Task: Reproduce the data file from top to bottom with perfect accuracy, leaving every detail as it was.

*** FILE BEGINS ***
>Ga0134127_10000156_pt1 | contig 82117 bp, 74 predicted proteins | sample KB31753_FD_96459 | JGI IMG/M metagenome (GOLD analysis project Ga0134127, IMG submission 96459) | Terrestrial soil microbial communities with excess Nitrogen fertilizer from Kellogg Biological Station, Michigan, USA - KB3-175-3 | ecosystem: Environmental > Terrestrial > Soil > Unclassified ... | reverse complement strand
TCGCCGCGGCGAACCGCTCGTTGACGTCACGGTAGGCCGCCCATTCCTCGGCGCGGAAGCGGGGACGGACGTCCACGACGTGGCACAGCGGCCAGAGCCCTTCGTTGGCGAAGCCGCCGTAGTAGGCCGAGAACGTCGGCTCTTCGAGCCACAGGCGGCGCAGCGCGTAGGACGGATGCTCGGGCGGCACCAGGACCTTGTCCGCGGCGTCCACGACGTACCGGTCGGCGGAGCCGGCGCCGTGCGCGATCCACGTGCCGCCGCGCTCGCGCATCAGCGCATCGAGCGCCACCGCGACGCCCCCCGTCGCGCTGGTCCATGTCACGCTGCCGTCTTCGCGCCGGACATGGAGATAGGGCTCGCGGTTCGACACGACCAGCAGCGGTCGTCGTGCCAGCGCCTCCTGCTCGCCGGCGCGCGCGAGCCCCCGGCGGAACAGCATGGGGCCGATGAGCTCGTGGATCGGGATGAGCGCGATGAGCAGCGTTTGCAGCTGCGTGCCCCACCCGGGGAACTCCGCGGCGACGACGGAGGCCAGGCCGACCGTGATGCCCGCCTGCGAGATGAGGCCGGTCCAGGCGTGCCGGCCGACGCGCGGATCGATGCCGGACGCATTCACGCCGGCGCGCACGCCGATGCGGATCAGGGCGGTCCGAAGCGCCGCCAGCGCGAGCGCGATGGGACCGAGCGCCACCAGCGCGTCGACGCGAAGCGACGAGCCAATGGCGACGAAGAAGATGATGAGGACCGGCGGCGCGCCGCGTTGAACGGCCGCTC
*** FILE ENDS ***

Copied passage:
>Ga0134127_10000156_pt1 | contig 82117 bp, 74 predicted proteins | sample KB31753_FD_96459 | JGI IMG/M metagenome (GOLD analysis project Ga0134127, IMG submission 96459) | Terrestrial soil microbial communities with excess Nitrogen fertilizer from Kellogg Biological Station, Michigan, USA - KB3-175-3 | ecosystem: Environmental > Terrestrial > Soil > Unclassified ... | reverse complement strand
TCGCCGCGGCGAACCGCTCGTTGACGTCACGGTAGGCCGCCCATTCCTCGGCGCGGAAGCGGGGACGGACGTCCACGACGTGGCACAGCGGCCAGAGCCCTTCGTTGGCGAAGCCGCCGTAGTAGGCCGAGAACGTCGGCTCTTCGAGCCACAGGCGGCGCAGCGCGTAGGACGGATGCTCGGGCGGCACCAGGACCTTGTCCGCGGCGTCCACGACGTACCGGTCGGCGGAGCCGGCGCCGTGCGCGATCCACGTGCCGCCGCGCTCGCGCATCAGCGCATCGAGCGCCACCGCGACGCCCCCCGTCGCGCTGGTCCATGTCACGCTGCCGTCTTCGCGCCGGACATGGAGATAGGGCTCGCGGTTCGACACGACCAGCAGCGGTCGTCGTGCCAGCGCCTCCTGCTCGCCGGCGCGCGCGAGCCCCCGGCGGAACAGCATGGGGCCGATGAGCTCGTGGATCGGGATGAGCGCGATGAGCAGCGTTTGCAGCTGCGTGCCCCACCCGGGGAACTCCGCGGCGACGACGGAGGCCAGGCCGACCGTGATGCCCGCCTGCGAGATGAGGCCGGTCCAGGCGTGCCGGCCGACGCGCGGATCGATGCCGGACGCATTCACGCCGGCGCGCACGCCGATGCGGATCAGGGCGGTCCGAAGCGCCGCCAGCGCGAGCGCGATGGGACCGAGCGCCACCAGCGCGTCGACGCGAAGCGACGAGCCAATGGCGACGAAGAAGATGATGAGGACCGGCGGCGCGCCGCGTTGAACGGCCGCTC